Merging with WUIS expands our capacity (both on the editorial and business side of things) and creates a team of smart, informed and hard-working professionals who can focus in on public policy reporting. Statehouse journalist Brian Mackey will be a regular contributor to the magazine and will take over the State of the State column. You will see stories from WUIS Statehouse Bureau Chief Amanda Vinicky and from WUIS’ Education Desk and Harvest Desk, which focuses on food, fuel and the environment. If you listen to NPR in Illinois, you will hear companion pieces to the print stories we bring to you each month. Our staff will also have more ability to do long-range planning, take on special projects, connect with you on social media and host engagement events, such as public forums.

Illinois Issues will be able to use resources already available to WUIS to update our web presence—a move that is long overdue. That means we may find a new home online, and the format of what we do may change. Because of that, I am asking for your help. Please reach out and let us know why you read our blog. When do you read it? How do you get here? What do you like? What could you live without? What do you find the most useful? What would you like to see that we are not currently doing? If you have thoughts to share about the magazine or how you might want to get our long form content online, we would be happy to hear them, too. We want to make sure that as we rework some things, we are serving the needs of you, our readers. You can reach me at Or you can leave a comment on this post.

I apologize for the lack of posts here. I will try to keep things going with some shorter updates. You can also get your Illinois Issues fix with our July/August environmental issue, which includes a story on the dwindling numbers of monarch butterflies. Our back-to-school September issue will focus on education, and we are planning some thought-provoking election pieces for the October issue. Thank you for reading and please hang in there as we work our way through some changes. If we move the blog, I will keep you in the loop. Whatever tweaks we might make, we are dedicated to maintaining our core mission of providing in-depth impartial reporting on the topics that matter to you.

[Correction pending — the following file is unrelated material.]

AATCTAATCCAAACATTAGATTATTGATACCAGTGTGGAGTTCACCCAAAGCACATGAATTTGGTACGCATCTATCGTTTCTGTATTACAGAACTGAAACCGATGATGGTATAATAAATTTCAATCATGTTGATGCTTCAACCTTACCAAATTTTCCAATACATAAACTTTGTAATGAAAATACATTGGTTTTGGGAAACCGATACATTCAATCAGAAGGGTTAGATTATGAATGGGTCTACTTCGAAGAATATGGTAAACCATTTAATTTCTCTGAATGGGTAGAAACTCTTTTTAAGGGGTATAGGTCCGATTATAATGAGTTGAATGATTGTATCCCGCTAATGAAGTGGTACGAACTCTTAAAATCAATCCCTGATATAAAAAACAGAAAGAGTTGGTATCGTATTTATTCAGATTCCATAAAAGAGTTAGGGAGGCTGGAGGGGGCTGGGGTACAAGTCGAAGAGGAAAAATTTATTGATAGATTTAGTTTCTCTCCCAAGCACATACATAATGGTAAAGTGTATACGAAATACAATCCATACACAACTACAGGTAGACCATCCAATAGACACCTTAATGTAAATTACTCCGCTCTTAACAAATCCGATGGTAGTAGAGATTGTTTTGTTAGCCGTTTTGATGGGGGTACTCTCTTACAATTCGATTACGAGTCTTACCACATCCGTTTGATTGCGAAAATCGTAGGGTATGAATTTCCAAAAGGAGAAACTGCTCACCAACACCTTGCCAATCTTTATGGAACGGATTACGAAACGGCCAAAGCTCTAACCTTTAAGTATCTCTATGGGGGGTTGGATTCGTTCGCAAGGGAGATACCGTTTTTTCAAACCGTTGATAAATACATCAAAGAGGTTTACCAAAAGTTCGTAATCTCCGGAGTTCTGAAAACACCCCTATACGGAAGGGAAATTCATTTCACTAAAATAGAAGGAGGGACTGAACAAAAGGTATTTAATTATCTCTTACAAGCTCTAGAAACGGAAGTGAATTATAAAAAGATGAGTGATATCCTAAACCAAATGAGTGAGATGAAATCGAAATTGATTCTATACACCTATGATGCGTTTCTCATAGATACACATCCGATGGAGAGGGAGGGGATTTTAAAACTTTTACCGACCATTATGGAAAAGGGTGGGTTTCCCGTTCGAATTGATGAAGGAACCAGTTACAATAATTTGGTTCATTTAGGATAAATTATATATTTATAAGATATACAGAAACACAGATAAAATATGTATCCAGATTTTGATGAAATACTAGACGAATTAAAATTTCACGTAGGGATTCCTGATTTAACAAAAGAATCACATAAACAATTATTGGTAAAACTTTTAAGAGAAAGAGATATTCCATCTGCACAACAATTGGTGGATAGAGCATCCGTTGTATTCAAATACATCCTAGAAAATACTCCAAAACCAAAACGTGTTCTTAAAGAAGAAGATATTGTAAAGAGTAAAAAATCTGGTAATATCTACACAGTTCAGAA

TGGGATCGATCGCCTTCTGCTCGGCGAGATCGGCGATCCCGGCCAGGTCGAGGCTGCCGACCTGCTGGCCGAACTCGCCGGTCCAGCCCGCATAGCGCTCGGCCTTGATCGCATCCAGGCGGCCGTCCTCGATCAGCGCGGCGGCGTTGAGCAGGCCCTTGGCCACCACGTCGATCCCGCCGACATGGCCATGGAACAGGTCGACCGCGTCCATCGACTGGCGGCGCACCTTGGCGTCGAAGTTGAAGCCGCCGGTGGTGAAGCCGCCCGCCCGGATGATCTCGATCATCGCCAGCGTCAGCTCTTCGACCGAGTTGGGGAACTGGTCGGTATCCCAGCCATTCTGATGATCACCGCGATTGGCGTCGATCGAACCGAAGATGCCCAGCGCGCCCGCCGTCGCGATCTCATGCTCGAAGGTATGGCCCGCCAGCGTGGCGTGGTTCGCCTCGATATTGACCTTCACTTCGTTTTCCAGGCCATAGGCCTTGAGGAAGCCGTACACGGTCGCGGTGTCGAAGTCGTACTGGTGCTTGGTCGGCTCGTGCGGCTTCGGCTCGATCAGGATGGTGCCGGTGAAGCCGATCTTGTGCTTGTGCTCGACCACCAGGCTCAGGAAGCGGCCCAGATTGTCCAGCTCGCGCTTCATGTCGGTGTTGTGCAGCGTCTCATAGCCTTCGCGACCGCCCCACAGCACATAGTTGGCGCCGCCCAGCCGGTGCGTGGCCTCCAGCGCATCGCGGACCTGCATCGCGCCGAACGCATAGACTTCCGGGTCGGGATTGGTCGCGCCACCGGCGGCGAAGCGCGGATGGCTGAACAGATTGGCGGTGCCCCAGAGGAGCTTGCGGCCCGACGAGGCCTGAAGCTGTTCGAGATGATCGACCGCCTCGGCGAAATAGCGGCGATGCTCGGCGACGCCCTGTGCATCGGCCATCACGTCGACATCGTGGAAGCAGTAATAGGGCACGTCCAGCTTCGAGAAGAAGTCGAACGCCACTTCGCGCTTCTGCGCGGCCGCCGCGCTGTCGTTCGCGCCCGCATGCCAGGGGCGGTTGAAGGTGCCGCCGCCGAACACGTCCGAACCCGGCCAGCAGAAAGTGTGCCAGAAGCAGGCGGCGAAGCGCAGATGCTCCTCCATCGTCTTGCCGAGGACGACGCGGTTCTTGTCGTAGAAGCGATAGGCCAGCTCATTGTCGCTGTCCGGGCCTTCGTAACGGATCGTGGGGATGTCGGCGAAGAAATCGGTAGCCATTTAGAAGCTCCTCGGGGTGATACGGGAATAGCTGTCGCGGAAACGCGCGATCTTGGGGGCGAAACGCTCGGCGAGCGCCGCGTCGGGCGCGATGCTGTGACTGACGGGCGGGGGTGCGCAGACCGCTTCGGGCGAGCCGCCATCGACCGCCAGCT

Tuesday, July 22, 2014

Despite court rulings, Obamacare subsidies to continue in Illinois

By Jamey Dunn

Dueling court rulings handed down today put the future of a key piece of Obamacare into question, but for now, nothing will change about the way the law is implemented in Illinois.

A three judge panel in Washington D.C. ruled this morning that under the Patient Protection and Affordable Care Act, federal subsidies to bring down the cost of insurance should only be available to residents of states that operate their own online insurance exchange. Under the decisions, Illinois and 35 other states would lose the subsidies. Illinois partnered with the feds on, but the website still relies on the federal exchange to sign patients up for coverage.

Just hours after the U.S. Court of Appeals for the D.C. Circuit weighed in, The Fourth Circuit Court of Appeals in Virginia issued a diverging opinion on a similar case. That panel of judges said that the wording of the law was unclear, but the majority agreed that the law allows for the subsidies to be dispersed through the federal exchange.